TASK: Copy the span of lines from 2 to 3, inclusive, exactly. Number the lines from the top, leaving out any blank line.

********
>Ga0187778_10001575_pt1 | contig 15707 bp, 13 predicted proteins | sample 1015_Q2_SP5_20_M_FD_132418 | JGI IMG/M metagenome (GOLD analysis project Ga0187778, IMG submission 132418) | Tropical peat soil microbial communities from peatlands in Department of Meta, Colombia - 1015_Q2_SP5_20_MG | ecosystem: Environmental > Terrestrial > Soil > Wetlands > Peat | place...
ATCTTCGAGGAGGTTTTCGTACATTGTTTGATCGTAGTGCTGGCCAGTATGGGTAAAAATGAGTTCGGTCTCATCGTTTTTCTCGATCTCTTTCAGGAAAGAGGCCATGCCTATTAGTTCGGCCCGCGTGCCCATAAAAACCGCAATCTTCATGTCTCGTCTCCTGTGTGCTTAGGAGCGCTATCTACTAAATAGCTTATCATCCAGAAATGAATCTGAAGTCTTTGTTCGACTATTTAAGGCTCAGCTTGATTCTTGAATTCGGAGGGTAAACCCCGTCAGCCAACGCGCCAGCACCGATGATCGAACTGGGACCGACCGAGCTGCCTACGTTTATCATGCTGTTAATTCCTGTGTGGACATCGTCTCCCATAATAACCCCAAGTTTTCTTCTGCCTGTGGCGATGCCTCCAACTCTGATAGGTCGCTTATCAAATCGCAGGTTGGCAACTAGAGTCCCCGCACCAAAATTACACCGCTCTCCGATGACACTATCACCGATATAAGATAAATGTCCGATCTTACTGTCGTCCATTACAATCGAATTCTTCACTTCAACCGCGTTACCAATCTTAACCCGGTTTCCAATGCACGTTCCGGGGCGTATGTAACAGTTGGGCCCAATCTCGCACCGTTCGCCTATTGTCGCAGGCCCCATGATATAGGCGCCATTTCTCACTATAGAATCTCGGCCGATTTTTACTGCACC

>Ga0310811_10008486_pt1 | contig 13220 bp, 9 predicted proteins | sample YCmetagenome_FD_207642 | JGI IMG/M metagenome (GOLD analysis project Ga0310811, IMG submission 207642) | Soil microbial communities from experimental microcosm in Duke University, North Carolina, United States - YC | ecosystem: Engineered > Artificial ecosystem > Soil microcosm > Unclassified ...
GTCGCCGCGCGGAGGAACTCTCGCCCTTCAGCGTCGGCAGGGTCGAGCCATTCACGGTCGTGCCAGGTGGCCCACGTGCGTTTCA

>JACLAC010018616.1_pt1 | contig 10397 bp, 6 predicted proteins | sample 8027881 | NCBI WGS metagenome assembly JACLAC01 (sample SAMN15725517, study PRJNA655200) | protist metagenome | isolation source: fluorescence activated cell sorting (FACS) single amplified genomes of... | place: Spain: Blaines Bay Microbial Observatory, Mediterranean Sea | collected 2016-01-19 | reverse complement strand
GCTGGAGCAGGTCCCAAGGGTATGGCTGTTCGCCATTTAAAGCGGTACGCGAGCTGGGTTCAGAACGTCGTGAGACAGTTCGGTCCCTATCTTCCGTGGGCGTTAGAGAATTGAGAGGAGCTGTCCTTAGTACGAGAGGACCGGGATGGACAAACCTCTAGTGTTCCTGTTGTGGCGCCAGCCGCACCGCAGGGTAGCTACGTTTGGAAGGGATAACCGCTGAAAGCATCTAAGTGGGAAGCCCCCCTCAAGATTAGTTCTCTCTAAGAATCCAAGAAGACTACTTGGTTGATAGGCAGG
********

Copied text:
ATCTTCGAGGAGGTTTTCGTACATTGTTTGATCGTAGTGCTGGCCAGTATGGGTAAAAATGAGTTCGGTCTCATCGTTTTTCTCGATCTCTTTCAGGAAAGAGGCCATGCCTATTAGTTCGGCCCGCGTGCCCATAAAAACCGCAATCTTCATGTCTCGTCTCCTGTGTGCTTAGGAGCGCTATCTACTAAATAGCTTATCATCCAGAAATGAATCTGAAGTCTTTGTTCGACTATTTAAGGCTCAGCTTGATTCTTGAATTCGGAGGGTAAACCCCGTCAGCCAACGCGCCAGCACCGATGATCGAACTGGGACCGACCGAGCTGCCTACGTTTATCATGCTGTTAATTCCTGTGTGGACATCGTCTCCCATAATAACCCCAAGTTTTCTTCTGCCTGTGGCGATGCCTCCAACTCTGATAGGTCGCTTATCAAATCGCAGGTTGGCAACTAGAGTCCCCGCACCAAAATTACACCGCTCTCCGATGACACTATCACCGATATAAGATAAATGTCCGATCTTACTGTCGTCCATTACAATCGAATTCTTCACTTCAACCGCGTTACCAATCTTAACCCGGTTTCCAATGCACGTTCCGGGGCGTATGTAACAGTTGGGCCCAATCTCGCACCGTTCGCCTATTGTCGCAGGCCCCATGATATAGGCGCCATTTCTCACTATAGAATCTCGGCCGATTTTTACTGCACC

>Ga0310811_10008486_pt1 | contig 13220 bp, 9 predicted proteins | sample YCmetagenome_FD_207642 | JGI IMG/M metagenome (GOLD analysis project Ga0310811, IMG submission 207642) | Soil microbial communities from experimental microcosm in Duke University, North Carolina, United States - YC | ecosystem: Engineered > Artificial ecosystem > Soil microcosm > Unclassified ...